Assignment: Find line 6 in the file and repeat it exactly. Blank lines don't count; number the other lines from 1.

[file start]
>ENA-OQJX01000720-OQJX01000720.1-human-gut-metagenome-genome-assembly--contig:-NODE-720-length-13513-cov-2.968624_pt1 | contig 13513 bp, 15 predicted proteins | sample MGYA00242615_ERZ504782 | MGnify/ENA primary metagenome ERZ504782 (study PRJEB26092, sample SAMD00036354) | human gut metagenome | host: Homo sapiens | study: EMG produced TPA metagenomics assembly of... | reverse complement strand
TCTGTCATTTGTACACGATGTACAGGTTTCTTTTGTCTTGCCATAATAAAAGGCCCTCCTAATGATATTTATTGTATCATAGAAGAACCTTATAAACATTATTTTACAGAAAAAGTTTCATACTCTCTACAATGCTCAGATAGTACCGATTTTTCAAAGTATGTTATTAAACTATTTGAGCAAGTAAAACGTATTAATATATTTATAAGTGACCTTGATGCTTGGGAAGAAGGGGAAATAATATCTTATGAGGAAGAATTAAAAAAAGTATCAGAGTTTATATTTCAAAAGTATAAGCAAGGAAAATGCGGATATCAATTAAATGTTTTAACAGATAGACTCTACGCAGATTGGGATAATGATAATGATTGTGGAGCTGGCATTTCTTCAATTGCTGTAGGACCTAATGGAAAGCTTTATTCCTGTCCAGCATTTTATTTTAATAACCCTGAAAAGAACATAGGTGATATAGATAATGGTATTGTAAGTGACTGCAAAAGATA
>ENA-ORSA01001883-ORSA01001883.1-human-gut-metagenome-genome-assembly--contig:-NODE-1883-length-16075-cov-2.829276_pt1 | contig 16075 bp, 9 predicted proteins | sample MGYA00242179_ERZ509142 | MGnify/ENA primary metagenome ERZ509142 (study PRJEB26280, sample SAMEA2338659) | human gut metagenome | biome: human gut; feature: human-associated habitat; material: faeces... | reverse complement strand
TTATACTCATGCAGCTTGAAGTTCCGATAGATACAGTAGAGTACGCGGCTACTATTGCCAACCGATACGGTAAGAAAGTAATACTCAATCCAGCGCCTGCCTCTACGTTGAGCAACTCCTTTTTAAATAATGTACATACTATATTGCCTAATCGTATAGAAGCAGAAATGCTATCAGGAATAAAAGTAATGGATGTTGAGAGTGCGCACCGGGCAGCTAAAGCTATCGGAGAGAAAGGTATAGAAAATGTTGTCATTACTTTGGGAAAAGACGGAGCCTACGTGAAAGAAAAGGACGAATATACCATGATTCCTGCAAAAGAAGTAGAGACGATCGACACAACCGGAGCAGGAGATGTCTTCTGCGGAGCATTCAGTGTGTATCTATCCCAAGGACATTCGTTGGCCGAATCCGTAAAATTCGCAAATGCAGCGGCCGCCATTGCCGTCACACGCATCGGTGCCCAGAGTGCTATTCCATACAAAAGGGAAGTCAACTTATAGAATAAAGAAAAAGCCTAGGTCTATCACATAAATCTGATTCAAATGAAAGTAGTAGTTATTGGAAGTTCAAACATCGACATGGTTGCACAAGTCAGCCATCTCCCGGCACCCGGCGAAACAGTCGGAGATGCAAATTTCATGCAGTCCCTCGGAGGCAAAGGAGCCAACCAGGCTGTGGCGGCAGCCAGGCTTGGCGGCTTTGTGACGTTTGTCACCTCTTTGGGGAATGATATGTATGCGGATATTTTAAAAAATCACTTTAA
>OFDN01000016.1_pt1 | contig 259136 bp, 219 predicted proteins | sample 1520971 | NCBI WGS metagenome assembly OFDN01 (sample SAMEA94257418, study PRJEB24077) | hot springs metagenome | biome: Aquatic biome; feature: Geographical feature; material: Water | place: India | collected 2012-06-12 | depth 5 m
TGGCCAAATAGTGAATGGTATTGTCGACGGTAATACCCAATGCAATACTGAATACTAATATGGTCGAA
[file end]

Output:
TGGCCAAATAGTGAATGGTATTGTCGACGGTAATACCCAATGCAATACTGAATACTAATATGGTCGAA